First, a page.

The motor specs you listed are a bit ambiguous.
Is the step angle 3.75 degrees or 7.5 degrees?

Your Stepper-Steps is either 48 (7.5 degrees) or 96 (3.75 degrees).
So that goes in the spreadsheet.

The other factor is the motor gearbox ratio has to be multiplied by the intermediate ratio.

So: 131.876 X 1.33333 = 175.83466667 goes to GR1.

So the lines in the spreadsheet will be:

48 steps per rotation, 8 microsteps, 175.83466667 GR1, 144:1 GR2

If you use 1/8 microsteps that gives you 27,008.2048 steps per degree, and 0.13"/step resolution.

You can also use 1/16.

Change the 48 to 96 if the motor ends up being a 3.75 degree one.

Jason
 

Sorry for being a novice but......

I to was confused by the two different step angles.  Could this be dependent on how the motor is wired up?  Like unipolar vs bipolar?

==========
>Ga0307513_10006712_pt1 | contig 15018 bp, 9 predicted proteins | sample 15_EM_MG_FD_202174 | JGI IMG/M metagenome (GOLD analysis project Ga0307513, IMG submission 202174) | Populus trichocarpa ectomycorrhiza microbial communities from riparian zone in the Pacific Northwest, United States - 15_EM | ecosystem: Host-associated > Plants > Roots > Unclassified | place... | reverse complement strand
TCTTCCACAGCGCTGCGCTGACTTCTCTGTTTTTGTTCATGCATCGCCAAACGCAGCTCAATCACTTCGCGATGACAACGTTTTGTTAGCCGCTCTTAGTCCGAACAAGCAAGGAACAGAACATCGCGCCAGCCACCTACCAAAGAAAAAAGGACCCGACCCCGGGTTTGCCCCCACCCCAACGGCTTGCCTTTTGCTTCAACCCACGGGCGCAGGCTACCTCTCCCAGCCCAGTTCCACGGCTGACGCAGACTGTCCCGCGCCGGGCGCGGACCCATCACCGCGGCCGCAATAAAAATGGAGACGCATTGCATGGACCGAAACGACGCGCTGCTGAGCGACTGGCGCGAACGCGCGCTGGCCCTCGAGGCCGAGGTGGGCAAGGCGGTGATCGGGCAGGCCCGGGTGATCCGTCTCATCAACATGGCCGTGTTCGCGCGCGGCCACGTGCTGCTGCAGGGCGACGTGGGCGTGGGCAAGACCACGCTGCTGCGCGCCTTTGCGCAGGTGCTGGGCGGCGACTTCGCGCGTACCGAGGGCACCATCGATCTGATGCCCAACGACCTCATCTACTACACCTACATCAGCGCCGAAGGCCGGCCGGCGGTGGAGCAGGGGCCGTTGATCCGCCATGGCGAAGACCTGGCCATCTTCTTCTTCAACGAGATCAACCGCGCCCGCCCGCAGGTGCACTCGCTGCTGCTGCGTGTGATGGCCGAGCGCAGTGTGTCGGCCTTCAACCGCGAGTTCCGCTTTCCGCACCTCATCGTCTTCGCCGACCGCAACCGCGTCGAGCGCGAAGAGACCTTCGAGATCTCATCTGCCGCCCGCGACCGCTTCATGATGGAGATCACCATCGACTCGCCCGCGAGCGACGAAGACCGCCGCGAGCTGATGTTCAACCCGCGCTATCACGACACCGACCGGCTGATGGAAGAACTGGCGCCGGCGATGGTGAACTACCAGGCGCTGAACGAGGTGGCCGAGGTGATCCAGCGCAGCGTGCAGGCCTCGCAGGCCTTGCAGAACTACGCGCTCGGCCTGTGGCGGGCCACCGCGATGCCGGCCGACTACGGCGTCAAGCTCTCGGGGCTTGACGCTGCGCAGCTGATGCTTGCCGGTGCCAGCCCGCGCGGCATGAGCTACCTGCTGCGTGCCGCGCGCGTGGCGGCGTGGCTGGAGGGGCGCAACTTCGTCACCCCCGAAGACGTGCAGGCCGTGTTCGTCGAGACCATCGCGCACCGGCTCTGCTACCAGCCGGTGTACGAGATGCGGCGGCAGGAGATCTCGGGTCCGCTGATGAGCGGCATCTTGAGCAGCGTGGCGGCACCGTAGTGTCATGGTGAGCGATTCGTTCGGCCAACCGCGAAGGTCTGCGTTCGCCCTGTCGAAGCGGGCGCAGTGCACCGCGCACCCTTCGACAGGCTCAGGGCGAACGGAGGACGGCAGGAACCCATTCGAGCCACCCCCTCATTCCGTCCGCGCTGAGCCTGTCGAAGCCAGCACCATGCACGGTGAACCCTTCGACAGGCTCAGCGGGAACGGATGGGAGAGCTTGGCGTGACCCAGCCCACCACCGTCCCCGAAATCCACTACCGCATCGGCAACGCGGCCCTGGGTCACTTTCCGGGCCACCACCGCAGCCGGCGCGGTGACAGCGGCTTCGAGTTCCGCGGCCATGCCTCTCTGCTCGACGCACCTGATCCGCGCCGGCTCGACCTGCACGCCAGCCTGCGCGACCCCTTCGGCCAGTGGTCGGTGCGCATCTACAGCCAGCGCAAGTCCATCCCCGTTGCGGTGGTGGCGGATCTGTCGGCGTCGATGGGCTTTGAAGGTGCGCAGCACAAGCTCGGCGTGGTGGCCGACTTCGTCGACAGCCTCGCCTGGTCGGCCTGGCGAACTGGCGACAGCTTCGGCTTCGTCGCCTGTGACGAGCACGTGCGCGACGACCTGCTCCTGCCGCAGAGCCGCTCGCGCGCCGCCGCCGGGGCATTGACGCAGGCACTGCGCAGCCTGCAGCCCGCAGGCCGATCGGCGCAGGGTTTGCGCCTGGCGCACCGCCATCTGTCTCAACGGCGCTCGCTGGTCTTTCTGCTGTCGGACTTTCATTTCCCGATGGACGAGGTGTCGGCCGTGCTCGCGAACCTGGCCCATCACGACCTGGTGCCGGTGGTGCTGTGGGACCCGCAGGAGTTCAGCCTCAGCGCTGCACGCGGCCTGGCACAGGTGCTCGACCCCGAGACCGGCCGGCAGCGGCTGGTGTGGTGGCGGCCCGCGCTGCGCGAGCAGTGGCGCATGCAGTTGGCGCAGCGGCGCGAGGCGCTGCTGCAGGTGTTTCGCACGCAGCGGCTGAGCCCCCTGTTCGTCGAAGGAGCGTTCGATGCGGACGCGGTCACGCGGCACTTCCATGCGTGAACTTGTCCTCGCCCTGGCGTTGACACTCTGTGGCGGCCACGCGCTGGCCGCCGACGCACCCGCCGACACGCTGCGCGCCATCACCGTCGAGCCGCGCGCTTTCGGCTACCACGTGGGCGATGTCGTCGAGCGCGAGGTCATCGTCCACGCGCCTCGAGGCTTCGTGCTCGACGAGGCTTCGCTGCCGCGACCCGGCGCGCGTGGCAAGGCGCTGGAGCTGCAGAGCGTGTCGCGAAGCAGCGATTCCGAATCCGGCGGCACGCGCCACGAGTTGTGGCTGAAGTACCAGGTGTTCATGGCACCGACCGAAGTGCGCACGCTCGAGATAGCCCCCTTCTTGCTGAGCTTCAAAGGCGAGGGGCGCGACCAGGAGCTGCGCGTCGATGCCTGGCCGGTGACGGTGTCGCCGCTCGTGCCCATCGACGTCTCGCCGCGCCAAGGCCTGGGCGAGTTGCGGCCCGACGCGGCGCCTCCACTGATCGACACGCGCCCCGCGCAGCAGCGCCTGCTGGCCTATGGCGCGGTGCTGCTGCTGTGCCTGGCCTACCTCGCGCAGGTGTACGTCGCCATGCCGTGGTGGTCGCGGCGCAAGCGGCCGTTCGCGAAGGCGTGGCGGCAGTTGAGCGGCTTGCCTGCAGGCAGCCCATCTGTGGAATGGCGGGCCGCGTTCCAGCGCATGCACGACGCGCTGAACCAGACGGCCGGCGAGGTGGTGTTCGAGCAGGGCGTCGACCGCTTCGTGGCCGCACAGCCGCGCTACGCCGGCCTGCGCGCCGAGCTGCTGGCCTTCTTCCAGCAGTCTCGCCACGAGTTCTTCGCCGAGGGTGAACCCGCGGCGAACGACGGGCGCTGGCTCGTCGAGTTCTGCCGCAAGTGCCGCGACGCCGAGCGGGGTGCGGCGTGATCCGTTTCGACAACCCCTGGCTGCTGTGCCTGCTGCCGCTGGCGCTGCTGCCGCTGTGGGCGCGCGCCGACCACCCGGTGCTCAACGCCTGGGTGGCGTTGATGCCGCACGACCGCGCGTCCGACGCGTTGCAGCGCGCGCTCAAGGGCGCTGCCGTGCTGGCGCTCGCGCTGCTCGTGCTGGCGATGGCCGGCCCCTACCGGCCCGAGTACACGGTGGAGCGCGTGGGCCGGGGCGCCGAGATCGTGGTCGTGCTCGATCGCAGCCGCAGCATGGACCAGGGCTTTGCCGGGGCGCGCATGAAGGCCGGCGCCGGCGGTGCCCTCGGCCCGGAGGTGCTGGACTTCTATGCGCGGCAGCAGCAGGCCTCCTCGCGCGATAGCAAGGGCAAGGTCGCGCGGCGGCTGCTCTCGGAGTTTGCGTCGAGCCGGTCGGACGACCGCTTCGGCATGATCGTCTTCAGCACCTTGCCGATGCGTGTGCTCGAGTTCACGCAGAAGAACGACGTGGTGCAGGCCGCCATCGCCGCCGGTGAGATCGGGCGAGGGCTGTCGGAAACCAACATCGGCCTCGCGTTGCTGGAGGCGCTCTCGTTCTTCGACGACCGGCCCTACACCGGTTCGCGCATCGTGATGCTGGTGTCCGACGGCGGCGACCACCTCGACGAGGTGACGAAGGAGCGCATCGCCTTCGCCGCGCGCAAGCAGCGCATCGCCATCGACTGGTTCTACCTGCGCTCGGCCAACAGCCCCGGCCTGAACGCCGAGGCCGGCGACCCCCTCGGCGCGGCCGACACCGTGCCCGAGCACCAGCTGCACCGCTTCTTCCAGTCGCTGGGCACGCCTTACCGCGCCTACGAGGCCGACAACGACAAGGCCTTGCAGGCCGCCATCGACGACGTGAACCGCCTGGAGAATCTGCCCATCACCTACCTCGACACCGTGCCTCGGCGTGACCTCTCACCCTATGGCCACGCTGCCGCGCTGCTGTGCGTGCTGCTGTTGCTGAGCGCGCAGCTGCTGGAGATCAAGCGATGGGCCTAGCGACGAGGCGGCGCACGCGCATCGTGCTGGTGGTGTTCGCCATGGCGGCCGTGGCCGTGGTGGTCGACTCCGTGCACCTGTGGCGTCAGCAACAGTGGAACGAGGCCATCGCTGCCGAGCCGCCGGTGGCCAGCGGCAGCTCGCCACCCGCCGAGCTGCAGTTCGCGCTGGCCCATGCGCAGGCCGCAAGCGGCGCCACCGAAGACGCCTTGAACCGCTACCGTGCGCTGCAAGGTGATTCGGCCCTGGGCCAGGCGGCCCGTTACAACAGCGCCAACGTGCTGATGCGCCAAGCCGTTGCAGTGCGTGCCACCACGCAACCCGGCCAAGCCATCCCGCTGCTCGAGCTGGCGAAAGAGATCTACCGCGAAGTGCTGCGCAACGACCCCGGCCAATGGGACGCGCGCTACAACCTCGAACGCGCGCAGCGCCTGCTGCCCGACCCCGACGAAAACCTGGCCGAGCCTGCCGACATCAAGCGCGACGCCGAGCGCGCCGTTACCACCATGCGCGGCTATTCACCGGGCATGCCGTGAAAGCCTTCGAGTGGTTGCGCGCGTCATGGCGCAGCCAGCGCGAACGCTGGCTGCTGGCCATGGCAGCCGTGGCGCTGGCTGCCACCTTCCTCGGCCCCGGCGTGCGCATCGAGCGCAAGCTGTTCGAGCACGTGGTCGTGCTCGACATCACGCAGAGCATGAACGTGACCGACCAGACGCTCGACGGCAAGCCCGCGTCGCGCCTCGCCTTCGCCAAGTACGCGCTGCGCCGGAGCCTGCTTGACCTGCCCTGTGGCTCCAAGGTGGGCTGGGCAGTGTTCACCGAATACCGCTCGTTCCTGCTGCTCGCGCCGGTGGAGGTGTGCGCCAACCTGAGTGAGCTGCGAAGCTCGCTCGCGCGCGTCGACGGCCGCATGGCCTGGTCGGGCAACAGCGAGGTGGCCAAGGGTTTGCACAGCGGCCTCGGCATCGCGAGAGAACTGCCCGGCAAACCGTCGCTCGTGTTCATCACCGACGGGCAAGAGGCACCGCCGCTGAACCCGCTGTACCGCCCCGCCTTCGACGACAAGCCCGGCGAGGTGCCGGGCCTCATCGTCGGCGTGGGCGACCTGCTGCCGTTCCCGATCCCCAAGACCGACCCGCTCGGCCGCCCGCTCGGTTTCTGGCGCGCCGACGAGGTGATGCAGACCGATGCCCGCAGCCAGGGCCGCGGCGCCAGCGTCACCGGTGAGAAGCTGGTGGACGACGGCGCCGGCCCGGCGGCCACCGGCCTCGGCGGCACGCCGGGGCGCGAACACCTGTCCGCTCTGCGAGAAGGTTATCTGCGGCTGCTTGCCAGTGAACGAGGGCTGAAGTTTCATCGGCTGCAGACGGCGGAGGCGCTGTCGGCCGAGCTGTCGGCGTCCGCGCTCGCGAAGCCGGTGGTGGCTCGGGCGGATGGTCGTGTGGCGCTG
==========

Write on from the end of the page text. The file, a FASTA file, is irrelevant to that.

How do you determine what the micro step should be? 

Given the number output in the calculator I can go with a Teensy 3.2 driver because the fast slew rate is 18.5 us/step.  Is the fastest slew rate related to the stepper shaft speed calculated?  I believe there is no way these steppers will hit 4300 rpm or any for that matter.  Is there a way to calculate max slew rate for the motor or is it a test to find kind of deal?

Howard Dutton
 

On Sat, Mar 28, 2020 at 03:57 PM, Jason wrote:
I to was confused by the two different step angles.  Could this be dependent on how the motor is wired up?  Like unipolar vs bipolar?
No, I was thinking you probably have 48 step motors there and they list the half-stepping steps per rotation (prior to the gear reduction.)  Weird but only explanation I can think of.